Last night on the O’Reilly Factor, former New York Senator Al D’Amato (R) and Bill O’Reilly debated Sen. John McCain’s (R-AZ) insistence that the U.S. follow the Geneva Conventions in its treatment of all detainees. D’Amato said McCain should receive “a pass on this” because he was “so traumatized by the events that took place” during his captivity in the Vietnam War. The trauma, D’Amato argued, put McCain in such a mental state that he was not in “a position to consider the impact of what his restrictions would do.” Watch it:
Despite the right-wing’s attempts to smear him, McCain has maintained a position that is guided by his personal experience and knowledge of torture. Here’s what he told CNN’s Wolf Blitzer when asked recently why he was arguing for the Geneva Conventions even though his captors tortured him.
BLITZER: When you were a POW in Vietnam, you weren’t accorded the Geneva Conventions. You were brutally treated and tortured.
MCCAIN: But later on in our captivity the Vietnamese changed our treatment rather dramatically. There was also an American that was captured in Somalia not that long ago where he was being mistreated, and we insisted he be treated according to the Geneva Conventions Common Article 3 and he was. And he was later released. We have the moral high ground because we adhere to the Geneva Conventions. And we’re not like these other countries, and we understand that al Qaeda would never observe it. But many of us are afraid there will be additional wars in the history of the United States.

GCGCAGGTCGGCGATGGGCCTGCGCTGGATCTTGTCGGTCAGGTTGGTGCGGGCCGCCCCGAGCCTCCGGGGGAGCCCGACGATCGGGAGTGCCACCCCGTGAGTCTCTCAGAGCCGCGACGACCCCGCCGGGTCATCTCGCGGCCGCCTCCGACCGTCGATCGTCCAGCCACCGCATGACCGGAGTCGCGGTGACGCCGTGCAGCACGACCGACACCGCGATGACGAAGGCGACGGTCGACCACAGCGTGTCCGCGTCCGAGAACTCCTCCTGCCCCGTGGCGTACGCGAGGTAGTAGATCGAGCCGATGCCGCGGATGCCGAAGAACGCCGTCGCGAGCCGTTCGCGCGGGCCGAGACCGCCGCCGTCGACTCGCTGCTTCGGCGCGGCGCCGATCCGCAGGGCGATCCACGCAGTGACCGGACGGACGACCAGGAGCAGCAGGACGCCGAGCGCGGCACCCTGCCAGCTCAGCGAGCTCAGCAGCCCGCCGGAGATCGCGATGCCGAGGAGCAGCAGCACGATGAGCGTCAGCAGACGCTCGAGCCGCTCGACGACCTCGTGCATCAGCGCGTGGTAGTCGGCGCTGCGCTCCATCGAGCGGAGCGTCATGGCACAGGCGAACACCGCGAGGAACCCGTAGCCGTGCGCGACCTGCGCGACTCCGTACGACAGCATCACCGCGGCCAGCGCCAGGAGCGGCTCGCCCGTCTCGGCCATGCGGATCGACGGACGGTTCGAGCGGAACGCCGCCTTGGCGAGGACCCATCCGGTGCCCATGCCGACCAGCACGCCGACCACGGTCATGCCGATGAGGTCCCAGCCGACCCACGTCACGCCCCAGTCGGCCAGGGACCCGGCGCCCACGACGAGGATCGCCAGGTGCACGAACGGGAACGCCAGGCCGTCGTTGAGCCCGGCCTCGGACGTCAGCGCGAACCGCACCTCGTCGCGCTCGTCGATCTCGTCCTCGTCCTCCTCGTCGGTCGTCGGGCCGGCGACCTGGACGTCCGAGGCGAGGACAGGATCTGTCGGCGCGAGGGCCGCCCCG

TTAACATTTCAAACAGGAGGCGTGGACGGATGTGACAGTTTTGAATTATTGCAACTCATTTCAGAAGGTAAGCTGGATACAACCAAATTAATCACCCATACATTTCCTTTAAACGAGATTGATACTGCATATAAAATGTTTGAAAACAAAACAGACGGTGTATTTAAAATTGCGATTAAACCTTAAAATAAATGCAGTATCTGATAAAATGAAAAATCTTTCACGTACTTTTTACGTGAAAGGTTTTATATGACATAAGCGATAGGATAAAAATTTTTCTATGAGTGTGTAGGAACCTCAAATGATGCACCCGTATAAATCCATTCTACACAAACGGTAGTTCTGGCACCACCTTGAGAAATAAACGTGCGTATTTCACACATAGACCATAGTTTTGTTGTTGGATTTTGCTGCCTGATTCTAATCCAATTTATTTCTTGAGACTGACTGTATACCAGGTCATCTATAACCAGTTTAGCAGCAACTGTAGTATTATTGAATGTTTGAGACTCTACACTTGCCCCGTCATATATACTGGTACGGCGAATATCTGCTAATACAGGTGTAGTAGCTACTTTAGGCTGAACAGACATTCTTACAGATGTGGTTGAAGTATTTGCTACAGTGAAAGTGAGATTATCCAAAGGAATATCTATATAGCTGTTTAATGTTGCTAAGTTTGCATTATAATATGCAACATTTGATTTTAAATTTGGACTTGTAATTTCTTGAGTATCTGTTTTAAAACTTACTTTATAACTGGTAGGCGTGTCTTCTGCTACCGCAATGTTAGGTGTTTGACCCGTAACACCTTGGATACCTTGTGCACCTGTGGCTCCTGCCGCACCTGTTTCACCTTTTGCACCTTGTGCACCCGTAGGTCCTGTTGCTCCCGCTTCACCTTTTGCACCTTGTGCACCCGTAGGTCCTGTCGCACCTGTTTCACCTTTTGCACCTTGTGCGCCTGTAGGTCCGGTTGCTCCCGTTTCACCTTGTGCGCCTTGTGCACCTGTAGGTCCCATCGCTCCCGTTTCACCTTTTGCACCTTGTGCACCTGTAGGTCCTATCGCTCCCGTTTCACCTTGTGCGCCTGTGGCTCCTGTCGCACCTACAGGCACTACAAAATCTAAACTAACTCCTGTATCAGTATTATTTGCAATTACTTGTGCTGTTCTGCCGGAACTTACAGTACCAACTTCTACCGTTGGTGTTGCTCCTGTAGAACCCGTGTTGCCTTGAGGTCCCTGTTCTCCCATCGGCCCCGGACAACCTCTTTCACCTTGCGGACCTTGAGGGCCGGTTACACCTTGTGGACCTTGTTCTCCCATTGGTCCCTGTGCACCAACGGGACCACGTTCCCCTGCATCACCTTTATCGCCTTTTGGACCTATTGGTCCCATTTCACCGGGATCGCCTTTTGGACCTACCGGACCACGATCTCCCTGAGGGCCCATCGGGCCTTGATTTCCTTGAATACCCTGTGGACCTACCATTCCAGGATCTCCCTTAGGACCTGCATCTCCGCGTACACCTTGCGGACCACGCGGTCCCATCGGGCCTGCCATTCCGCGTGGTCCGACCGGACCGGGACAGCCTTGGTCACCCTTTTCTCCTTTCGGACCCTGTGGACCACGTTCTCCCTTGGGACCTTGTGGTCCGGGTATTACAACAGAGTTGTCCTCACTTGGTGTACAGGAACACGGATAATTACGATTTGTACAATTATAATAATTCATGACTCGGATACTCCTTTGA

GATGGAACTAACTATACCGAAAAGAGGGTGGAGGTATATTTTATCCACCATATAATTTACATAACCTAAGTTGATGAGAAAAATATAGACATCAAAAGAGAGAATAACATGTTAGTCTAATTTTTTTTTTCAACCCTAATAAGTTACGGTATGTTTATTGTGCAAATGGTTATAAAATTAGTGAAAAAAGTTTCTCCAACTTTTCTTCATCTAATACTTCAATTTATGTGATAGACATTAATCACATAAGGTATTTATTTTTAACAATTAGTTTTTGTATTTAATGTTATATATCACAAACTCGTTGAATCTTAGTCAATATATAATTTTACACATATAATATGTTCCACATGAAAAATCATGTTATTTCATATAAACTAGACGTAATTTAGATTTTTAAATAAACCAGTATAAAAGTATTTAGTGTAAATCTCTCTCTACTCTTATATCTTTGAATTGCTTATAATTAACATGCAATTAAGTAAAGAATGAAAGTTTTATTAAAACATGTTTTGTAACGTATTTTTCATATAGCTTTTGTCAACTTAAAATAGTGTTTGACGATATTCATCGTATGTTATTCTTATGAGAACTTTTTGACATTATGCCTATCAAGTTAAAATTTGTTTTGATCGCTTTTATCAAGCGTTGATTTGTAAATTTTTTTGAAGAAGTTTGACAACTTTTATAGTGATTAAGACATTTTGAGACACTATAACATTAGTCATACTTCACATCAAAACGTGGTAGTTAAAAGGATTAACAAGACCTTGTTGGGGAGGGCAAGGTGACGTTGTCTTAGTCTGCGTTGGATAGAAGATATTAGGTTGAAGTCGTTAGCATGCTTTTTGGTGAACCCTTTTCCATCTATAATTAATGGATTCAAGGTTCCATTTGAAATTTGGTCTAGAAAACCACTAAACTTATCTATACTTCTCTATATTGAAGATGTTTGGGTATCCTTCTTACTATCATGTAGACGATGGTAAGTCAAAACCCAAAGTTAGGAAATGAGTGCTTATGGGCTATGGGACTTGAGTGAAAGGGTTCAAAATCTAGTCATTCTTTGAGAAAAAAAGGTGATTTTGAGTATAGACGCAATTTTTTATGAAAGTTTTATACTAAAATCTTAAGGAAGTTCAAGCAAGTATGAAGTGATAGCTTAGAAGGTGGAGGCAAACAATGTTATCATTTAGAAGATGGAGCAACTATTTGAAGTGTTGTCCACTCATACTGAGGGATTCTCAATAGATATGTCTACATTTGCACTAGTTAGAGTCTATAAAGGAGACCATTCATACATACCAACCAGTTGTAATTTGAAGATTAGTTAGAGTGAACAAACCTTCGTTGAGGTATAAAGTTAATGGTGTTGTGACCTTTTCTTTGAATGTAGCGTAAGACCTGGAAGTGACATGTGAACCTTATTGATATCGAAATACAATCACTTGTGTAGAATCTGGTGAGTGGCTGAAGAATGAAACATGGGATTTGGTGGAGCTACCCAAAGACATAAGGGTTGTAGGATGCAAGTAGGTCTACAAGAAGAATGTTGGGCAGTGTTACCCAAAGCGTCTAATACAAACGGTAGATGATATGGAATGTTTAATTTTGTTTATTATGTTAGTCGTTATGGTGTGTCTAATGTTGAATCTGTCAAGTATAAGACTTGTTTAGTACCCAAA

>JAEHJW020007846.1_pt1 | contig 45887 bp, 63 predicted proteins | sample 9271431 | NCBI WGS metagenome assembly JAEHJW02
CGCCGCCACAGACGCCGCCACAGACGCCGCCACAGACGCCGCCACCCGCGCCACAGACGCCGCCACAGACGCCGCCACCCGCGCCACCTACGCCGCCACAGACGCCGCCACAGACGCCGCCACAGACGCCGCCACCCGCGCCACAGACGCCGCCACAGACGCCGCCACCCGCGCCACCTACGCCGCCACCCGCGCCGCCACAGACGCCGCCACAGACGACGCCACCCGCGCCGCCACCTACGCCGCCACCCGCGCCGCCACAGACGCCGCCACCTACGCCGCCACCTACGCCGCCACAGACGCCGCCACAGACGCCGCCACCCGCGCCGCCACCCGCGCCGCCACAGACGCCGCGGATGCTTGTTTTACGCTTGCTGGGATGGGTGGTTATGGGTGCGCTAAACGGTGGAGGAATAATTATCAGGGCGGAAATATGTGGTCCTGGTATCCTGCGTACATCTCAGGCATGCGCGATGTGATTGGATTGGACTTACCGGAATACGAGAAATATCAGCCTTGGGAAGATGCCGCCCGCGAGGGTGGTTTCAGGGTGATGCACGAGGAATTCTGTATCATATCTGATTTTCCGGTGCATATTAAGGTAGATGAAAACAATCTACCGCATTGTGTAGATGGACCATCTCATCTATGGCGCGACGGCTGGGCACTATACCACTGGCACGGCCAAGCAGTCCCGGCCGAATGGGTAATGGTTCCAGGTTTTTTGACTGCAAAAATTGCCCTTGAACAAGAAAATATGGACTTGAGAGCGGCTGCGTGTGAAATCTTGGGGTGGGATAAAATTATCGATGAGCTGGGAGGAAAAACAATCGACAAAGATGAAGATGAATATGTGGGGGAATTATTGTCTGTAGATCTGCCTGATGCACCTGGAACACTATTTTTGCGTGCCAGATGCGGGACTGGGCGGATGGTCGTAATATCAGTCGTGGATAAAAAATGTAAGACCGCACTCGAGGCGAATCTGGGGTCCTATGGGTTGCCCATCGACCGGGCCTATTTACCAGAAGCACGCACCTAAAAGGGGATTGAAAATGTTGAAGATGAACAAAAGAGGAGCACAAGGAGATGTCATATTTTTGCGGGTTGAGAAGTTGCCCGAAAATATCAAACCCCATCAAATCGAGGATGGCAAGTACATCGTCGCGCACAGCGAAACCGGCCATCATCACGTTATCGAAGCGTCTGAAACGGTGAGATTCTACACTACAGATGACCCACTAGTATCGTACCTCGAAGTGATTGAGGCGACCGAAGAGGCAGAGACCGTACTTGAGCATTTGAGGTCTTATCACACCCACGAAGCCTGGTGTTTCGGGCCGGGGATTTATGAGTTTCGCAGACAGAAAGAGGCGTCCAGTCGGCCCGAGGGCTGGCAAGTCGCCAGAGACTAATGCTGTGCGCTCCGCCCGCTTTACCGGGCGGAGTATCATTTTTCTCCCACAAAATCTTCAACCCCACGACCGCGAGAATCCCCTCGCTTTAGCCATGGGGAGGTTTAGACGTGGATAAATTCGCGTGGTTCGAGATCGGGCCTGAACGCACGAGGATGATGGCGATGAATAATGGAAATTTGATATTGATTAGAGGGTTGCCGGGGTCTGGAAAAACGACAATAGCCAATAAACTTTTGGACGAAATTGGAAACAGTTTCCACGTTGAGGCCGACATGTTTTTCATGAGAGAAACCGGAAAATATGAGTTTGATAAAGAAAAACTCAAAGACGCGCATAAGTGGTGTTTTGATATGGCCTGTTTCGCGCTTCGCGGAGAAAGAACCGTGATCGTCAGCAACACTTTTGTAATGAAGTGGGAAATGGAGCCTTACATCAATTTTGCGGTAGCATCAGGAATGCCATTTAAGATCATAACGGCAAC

O’REILLY: I’m saying to you, Senator McCain, the north Vietnamese were signatories to the Geneva Convention. OK? They broke your leg. They brutalized you and all of the other POWs at the Hanoi Hilton. They didn’t give a fig about the Geneva Convention. So how can you possibly put up an ideal that if we bend over backwards for terrorists, not soldiers, terrorists, that we’re going to get anything back? It doesn’t make any sense. I’ll give you the last word, senator.
D’AMATO: Well, Bill, I give John McCain a pass on this only because I think he was so traumatized by the events that took place, that he doesn’t even really want to or is in a position to consider the impact of what his restrictions would do. And they are not going to make us look any morally better.
O’REILLY: No, they’re not.
D’AMATO: …or have our troops or our citizens treated any better.
O’REILLY: The American haters are still going to hate us.